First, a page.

We are proud to announce our NEW community destination. Engage with resident experts and fellow entrepreneurs, and learn everything you need to start your business. Check out the new home of StartupNation Community at startupnation.mn.co

Marketing Portfolio Ethics?

SecurityProfessionalSecurityProfessional subscriber Posts: 2
edited October 2007 in Marketing
I am interested in getting some opinions about a marketing/ethics issue concerning the use of material that was created when a design professional worked for previous employers.
Let`s say that I am a graphics designer. For the first five years of my career, I worked for Acme Graphic Design company. During this time, I was personally responsible for the creation of dozens of different items, including logos, packaging designs, and other promotional items.
I then leave Acme and start my own graphics design business, called Mike`s Graphics. I create a web site and provide an on-line portfolio of my past work. Naturally, the majority of my portfolio consists of work that was created when I was at Acme, because to date, this represents the bulk of my past experience.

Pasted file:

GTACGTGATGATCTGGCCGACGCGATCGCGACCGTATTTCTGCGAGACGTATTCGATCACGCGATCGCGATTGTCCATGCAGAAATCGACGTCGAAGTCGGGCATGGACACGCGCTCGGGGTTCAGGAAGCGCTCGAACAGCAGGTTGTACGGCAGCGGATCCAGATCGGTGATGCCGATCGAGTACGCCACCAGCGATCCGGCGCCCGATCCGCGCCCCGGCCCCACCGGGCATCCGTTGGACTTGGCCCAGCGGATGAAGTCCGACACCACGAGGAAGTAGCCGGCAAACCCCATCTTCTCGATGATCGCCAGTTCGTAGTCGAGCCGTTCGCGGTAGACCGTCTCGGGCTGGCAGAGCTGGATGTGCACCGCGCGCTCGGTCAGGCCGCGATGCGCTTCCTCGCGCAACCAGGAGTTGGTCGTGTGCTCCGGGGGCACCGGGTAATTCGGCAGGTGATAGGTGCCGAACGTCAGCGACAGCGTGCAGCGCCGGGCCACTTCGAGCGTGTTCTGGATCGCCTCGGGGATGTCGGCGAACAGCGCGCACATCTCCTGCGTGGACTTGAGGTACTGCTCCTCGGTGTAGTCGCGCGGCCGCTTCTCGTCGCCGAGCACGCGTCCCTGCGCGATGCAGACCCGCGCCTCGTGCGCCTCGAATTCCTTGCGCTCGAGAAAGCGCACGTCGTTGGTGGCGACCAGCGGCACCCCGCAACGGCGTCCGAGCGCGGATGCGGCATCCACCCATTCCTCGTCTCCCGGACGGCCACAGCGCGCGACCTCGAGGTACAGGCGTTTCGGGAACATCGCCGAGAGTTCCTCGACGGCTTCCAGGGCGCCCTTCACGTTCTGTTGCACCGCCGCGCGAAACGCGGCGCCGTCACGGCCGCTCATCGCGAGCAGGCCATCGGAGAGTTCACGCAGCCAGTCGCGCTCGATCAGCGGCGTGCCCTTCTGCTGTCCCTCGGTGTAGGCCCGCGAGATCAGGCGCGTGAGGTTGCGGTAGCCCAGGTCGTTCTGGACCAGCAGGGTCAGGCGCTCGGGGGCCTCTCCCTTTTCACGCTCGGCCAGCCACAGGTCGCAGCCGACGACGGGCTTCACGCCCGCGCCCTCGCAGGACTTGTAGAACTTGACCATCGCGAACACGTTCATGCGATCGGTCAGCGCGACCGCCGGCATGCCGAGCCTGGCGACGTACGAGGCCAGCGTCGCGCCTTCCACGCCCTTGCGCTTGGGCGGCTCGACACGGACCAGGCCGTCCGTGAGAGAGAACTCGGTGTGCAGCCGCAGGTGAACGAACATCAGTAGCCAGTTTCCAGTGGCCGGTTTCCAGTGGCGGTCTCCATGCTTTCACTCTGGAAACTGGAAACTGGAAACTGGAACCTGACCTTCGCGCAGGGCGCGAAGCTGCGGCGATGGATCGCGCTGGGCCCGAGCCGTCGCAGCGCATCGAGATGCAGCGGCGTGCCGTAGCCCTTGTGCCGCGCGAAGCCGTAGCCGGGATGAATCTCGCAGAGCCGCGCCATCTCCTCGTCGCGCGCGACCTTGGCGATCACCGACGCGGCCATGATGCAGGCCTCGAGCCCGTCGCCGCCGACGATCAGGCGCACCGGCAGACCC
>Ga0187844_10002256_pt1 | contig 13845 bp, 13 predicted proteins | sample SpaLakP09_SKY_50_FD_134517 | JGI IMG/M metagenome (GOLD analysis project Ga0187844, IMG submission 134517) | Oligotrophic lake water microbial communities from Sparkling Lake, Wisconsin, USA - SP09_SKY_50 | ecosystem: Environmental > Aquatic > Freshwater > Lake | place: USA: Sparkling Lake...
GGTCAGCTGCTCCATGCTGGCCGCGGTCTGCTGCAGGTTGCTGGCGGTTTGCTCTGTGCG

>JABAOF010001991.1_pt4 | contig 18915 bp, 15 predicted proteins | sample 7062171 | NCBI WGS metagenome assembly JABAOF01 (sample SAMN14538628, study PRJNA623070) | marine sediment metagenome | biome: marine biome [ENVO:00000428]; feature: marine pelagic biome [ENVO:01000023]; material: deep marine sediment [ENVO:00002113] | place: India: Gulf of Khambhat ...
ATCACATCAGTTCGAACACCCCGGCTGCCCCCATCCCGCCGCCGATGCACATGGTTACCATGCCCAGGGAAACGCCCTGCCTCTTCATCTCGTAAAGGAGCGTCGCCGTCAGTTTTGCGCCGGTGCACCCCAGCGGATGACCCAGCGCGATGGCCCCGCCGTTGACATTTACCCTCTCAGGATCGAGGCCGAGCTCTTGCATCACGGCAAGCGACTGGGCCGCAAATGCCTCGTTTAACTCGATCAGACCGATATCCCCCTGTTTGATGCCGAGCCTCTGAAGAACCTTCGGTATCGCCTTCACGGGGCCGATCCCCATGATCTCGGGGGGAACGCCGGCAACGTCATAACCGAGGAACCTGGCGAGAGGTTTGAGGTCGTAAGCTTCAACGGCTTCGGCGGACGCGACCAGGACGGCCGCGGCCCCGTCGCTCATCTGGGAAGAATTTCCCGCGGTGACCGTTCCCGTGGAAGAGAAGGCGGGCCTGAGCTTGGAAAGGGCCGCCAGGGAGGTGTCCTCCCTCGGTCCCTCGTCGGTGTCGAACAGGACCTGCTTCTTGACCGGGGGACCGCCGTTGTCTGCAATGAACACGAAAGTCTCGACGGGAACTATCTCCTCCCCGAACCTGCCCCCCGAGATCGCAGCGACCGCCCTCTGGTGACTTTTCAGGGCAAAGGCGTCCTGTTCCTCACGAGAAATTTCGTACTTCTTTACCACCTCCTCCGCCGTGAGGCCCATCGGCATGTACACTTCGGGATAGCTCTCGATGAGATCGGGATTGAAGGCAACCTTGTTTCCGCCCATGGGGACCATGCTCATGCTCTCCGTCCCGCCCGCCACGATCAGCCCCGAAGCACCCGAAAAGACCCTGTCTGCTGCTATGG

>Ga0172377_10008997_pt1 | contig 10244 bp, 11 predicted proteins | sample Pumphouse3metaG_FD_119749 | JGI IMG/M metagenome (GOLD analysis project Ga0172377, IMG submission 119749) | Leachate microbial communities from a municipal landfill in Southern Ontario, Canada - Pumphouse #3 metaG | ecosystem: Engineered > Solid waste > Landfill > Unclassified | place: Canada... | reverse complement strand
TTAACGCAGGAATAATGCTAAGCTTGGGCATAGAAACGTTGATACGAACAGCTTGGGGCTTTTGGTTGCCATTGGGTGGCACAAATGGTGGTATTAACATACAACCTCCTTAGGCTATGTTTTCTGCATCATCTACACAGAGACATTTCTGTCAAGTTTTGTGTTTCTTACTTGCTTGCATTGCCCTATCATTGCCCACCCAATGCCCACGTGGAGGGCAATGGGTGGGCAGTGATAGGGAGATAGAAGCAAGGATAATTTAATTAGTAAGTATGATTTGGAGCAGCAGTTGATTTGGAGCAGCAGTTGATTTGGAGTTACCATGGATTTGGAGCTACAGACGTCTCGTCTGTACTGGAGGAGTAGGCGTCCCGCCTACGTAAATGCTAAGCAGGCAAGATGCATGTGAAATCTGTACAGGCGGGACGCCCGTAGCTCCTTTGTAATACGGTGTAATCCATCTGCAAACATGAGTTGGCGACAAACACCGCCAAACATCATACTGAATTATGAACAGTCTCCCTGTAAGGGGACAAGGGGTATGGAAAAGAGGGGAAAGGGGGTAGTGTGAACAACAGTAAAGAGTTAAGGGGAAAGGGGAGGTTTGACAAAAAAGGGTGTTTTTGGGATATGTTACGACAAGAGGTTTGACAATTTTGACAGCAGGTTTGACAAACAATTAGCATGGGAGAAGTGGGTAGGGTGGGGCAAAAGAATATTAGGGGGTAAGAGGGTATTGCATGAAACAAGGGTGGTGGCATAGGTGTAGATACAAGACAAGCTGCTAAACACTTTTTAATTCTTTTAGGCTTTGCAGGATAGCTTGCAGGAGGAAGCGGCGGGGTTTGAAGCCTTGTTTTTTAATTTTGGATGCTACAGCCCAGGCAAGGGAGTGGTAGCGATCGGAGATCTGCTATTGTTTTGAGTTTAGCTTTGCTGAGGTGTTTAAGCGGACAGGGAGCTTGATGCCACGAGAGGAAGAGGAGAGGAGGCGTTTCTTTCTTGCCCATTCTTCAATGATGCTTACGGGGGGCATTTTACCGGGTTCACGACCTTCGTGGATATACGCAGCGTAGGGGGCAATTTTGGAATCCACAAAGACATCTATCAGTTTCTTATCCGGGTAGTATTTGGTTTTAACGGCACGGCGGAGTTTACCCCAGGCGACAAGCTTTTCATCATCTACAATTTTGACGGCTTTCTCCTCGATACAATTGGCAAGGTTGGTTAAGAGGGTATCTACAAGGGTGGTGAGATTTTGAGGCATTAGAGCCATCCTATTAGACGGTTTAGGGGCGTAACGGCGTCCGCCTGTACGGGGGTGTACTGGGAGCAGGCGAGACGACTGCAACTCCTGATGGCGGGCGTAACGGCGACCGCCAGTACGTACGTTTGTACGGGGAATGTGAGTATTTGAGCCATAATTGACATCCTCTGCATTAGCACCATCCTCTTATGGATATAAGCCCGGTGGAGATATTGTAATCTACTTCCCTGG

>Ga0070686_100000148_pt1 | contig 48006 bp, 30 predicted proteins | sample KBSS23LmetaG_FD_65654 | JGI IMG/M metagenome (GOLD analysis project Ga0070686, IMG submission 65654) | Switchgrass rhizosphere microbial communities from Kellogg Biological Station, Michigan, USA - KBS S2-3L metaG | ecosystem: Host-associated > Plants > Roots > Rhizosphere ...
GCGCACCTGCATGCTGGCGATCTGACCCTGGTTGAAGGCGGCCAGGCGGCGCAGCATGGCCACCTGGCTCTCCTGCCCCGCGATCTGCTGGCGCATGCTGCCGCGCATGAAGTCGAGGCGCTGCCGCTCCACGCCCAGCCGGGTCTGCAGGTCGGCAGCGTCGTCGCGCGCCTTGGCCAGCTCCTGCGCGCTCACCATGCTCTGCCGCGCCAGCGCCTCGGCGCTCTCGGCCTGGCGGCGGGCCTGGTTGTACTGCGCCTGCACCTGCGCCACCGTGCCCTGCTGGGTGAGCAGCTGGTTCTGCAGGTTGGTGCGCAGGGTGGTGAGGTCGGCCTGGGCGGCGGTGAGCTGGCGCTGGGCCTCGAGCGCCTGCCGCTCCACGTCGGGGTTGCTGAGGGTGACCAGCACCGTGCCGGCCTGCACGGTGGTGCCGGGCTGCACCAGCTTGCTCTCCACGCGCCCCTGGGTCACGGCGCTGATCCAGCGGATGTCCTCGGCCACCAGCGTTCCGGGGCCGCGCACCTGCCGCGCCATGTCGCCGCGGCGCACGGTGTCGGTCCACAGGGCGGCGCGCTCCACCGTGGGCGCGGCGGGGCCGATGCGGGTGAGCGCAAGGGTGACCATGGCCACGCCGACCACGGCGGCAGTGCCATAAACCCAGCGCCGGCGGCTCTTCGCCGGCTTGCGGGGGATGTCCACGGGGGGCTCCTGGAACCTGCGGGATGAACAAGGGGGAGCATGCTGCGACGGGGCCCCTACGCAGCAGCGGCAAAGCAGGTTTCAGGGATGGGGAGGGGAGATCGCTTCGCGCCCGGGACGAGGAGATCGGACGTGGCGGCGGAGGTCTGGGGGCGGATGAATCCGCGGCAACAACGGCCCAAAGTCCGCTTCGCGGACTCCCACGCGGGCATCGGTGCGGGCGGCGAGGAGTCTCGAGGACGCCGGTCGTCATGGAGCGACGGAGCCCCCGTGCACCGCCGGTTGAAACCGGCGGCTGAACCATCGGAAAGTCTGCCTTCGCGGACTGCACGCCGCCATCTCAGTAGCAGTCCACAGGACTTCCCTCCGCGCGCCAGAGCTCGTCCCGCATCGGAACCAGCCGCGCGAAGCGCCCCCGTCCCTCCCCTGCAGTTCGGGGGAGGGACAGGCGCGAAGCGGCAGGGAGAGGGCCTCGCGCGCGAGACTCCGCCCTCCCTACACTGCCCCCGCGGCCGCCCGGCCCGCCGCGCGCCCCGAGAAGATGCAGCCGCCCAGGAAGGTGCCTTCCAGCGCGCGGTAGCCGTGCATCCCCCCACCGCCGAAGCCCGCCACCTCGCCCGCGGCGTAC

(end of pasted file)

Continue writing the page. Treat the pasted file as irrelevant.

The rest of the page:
My questions are:
1) Is it ethical to post samples of past work I did while I was at Acme? Do I need to get Acme`s permission to do this? (Now that I am a competitor they may have little reason to cooperate with me.)
2) What if Acme`s clients see samples of their work on my website? They may remember that they used Acme to do some design work, but may not remember the name of the specific designer that worked on the project. They have never had a relationship with my company, Mikes Graphics. Should I have obtained the client`s permission prior to posting their material on my web site? Can the client legitimately ask that I remove their material from my site?
3) Not every piece of design work may actually be used by a client. If I designed a logo for a product, and the product was never released to the public, would it still be OK to have this logo in my portfolio, or would this be a breech of client confidentiality?


  • Options
    blondieblueblondieblue subscriber Posts: 9
    Do you want the good news or the bad news?
    Good News ... Welcome to SuN.
    Bad News ... any and all creations while in the employ of another is the property of the company. Your portfolio starts from scratch ... if you do not obtain the permission of the prior employer. Remeber, copyright and intellectual property law is not for the amatuer. My suggestion ... seek legal advice from an intellectual property attorney ... not from folks here at SuN.
  • Options
    LogoMotivesLogoMotives subscriber Posts: 15